Drought is when a region receives below-average precipitation, resulting in prolonged shortages in its water supply. While it is relatively easy to define what a hurricane or earthquake is, defining a drought is more subjective. Droughts do not have the immediate effects of floods, but sustained droughts can cause economic stress throughout an area.
A hurricane, a large swirling storm, is a type of tropical cyclone, which is a generic term for a low pressure system that generally forms in the tropics.
There are five types, or categories, of hurricanes. The scale of categories is called the Saffir-Simpson Hurricane Scale. The categories are based on wind speed.
Category 1: Winds 119-153 km/hr (74-95 mph) – faster than a cheetah
Category 2: Winds 154-177 km/hr (96-110 mph) – as fast or faster than a baseball pitcher’s fastball
Category 3: Winds 178-208 km/hr (111-129 mph) – similar, or close, to the serving speed of many professional tennis players
Category 4: Winds 209-251 km/hr (130-156 mph) – faster than the world’s fastest rollercoaster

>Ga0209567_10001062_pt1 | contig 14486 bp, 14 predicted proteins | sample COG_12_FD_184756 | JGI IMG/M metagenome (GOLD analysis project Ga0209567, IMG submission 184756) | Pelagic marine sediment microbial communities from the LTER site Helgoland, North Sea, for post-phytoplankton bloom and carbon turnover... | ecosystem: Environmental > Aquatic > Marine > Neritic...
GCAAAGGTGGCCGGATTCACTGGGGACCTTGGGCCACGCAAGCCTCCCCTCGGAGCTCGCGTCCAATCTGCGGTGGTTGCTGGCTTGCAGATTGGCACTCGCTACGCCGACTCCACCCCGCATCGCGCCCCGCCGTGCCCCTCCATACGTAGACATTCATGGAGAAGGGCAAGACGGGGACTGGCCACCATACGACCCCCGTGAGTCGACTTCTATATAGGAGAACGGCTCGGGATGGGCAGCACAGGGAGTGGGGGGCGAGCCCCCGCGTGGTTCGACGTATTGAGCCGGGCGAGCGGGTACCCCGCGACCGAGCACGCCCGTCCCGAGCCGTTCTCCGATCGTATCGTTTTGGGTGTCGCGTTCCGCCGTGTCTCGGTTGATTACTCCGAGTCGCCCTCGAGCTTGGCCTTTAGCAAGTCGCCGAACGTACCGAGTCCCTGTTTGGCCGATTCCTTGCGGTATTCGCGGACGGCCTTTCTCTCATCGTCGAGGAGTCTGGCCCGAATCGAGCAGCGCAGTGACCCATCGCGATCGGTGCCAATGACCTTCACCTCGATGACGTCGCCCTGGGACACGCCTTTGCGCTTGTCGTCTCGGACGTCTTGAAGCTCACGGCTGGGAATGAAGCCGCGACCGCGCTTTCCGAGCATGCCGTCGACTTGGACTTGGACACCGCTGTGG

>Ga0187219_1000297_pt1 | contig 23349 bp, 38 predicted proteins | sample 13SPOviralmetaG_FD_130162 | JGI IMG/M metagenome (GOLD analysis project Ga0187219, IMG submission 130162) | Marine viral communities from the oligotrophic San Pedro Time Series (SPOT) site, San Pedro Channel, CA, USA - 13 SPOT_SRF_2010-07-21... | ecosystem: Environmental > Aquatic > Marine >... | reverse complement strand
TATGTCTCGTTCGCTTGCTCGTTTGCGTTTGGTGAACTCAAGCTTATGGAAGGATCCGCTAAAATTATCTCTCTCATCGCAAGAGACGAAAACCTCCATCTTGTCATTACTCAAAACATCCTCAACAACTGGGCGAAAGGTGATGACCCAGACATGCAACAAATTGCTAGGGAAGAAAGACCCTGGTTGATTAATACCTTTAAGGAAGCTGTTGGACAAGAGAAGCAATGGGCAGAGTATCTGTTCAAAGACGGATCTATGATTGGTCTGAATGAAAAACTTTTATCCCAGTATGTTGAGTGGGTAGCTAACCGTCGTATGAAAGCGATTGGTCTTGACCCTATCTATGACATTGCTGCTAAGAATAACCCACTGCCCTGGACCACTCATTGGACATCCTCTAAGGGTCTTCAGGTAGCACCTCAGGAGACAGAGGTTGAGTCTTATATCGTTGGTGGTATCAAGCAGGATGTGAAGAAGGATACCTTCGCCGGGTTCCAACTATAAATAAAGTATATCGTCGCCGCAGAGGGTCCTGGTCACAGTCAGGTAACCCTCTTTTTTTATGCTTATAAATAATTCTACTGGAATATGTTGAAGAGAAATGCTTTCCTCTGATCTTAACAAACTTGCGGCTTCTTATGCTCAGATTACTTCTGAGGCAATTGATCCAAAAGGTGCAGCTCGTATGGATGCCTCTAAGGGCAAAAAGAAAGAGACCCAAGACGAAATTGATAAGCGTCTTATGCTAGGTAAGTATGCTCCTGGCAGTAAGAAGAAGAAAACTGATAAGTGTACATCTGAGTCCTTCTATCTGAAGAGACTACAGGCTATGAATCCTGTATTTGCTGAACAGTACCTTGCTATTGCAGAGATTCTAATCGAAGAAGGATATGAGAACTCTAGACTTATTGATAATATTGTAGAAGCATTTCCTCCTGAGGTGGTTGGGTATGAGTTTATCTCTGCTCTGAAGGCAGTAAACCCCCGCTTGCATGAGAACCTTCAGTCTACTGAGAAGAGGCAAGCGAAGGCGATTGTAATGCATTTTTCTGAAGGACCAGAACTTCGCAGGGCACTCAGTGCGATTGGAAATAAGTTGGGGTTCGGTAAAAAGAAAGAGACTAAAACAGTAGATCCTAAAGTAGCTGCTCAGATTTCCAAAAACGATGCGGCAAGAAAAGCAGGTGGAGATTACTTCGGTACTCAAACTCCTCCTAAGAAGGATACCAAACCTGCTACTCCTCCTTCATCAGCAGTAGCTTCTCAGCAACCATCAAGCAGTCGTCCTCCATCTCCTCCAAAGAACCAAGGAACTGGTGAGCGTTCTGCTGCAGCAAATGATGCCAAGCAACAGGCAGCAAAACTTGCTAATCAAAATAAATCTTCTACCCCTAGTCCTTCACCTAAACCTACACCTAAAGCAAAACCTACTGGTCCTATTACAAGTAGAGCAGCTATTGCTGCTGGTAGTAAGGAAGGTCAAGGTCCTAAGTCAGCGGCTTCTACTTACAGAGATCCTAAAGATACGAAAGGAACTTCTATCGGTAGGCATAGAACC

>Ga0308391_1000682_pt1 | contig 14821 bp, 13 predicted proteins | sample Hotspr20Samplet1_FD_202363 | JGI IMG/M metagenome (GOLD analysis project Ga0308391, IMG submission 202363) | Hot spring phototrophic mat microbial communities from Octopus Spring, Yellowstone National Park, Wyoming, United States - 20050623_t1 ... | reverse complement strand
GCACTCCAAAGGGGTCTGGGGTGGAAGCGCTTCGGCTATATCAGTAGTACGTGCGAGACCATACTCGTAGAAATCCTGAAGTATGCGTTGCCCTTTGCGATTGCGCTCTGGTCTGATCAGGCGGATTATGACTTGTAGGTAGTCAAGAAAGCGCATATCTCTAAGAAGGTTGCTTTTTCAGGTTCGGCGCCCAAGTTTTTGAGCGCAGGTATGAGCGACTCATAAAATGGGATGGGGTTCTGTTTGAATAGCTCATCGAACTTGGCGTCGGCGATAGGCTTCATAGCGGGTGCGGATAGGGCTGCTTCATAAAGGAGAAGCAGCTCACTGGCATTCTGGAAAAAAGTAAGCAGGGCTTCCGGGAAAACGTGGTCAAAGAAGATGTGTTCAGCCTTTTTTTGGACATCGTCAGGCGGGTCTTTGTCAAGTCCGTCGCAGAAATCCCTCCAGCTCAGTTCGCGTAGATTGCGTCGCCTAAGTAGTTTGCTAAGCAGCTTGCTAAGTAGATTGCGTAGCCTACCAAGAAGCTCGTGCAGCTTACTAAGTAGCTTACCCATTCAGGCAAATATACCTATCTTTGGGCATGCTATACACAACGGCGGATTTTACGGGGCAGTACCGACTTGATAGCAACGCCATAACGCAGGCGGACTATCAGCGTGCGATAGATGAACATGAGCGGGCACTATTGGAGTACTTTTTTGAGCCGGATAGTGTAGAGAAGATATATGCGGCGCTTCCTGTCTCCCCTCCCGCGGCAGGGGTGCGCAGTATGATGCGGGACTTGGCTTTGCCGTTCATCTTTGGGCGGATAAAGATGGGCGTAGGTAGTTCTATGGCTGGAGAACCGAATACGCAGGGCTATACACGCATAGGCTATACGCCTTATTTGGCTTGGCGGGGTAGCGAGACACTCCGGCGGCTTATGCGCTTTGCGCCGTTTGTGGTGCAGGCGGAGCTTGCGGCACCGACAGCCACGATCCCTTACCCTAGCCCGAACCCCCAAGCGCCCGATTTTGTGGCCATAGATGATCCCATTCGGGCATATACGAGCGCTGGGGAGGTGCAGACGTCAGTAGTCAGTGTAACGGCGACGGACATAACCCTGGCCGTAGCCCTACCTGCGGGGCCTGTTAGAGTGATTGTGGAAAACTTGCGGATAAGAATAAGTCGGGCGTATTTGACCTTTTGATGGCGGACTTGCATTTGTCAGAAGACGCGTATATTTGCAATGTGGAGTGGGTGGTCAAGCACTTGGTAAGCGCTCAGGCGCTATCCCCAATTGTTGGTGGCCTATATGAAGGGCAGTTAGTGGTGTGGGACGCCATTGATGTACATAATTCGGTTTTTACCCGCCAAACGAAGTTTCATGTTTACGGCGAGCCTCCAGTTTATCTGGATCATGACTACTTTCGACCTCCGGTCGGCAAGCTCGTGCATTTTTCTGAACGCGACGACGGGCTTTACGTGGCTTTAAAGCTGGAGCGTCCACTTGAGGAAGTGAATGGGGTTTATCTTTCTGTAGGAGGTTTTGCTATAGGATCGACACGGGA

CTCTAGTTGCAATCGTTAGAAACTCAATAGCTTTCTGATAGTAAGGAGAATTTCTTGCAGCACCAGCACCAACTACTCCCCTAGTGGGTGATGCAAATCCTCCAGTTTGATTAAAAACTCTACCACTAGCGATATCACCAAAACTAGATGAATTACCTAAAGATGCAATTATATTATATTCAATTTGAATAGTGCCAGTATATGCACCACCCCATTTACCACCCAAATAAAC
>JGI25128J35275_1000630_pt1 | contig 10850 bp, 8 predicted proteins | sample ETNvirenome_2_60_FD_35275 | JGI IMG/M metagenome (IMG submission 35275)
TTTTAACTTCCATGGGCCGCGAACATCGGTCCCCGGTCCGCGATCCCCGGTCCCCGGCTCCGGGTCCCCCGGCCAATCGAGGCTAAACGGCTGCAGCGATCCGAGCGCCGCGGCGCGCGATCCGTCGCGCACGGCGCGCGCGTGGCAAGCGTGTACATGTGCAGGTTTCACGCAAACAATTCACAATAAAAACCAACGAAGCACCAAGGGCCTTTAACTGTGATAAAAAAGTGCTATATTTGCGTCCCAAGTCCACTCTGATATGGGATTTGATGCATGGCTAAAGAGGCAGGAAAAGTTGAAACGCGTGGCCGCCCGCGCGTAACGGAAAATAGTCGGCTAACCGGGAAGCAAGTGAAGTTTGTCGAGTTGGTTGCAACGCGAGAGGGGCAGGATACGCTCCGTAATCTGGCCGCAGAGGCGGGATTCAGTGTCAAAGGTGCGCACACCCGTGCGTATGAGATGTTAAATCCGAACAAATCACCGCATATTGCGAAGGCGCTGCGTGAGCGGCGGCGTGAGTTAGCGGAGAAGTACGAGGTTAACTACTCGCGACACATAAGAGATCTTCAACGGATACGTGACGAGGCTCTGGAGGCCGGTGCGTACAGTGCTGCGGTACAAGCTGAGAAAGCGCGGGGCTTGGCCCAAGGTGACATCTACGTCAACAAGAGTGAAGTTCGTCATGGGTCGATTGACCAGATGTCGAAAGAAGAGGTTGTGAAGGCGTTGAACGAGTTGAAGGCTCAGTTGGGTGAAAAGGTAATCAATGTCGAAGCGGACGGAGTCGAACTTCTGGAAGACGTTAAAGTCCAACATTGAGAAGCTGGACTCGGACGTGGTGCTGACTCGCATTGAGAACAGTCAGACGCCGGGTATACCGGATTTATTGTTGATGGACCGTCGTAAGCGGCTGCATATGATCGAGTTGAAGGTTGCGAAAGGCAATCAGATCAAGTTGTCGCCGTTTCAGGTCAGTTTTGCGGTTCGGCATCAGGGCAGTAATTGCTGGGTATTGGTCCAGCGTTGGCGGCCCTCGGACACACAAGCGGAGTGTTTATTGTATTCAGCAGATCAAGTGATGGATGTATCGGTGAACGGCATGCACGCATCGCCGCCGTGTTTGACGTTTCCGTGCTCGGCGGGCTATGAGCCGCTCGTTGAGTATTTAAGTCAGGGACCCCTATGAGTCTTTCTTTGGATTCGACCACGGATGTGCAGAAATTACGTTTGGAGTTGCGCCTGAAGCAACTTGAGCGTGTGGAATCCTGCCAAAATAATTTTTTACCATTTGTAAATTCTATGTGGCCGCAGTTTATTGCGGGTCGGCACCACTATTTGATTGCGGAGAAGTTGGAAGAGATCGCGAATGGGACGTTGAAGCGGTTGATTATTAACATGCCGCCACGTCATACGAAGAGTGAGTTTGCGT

Category 5: Winds more than 252 km/hr (157 mph) – similar, or close, to the speed of some high-speed trains
The only difference between a hurricane, a cyclone, and a typhoon is the location where the storm occurs. In the Atlantic and Northeast Pacific, the term “hurricane” is used. The same type of disturbance in the Northwest Pacific is called a “typhoon” and “cyclones” occur in the South Pacific and Indian Ocean.
El Niño is a weather phenomenon that occurs irregularly in the eastern tropical Pacific every two to seven years. When the trade winds that usually blow from east to west weaken, sea surface temperatures start rising, setting off a chain of weather impacts.
El Niño means The Little Boy, or Christ Child in Spanish. El Niño was originally recognized by fishermen off the coast of South America in the 1600s, with the appearance of unusually warm water in the Pacific Ocean. The name was chosen based on the time of year (around December) during which these warm waters events tended to occur.
La Niña means The Little Girl in Spanish. La Niña is also sometimes called El Viejo, anti-El Niño, or simply “a cold event.”
La Niña episodes represent periods of below-average sea surface temperatures across the east-central Equatorial Pacific. Global climate La Niña impacts tend to be opposite those of El Niño impacts. In the tropics, ocean temperature variations in La Niña also tend to be opposite those of El Niño.
During a La Niña year, winter temperatures are warmer than normal in the Southeast and cooler than normal in the Northwest.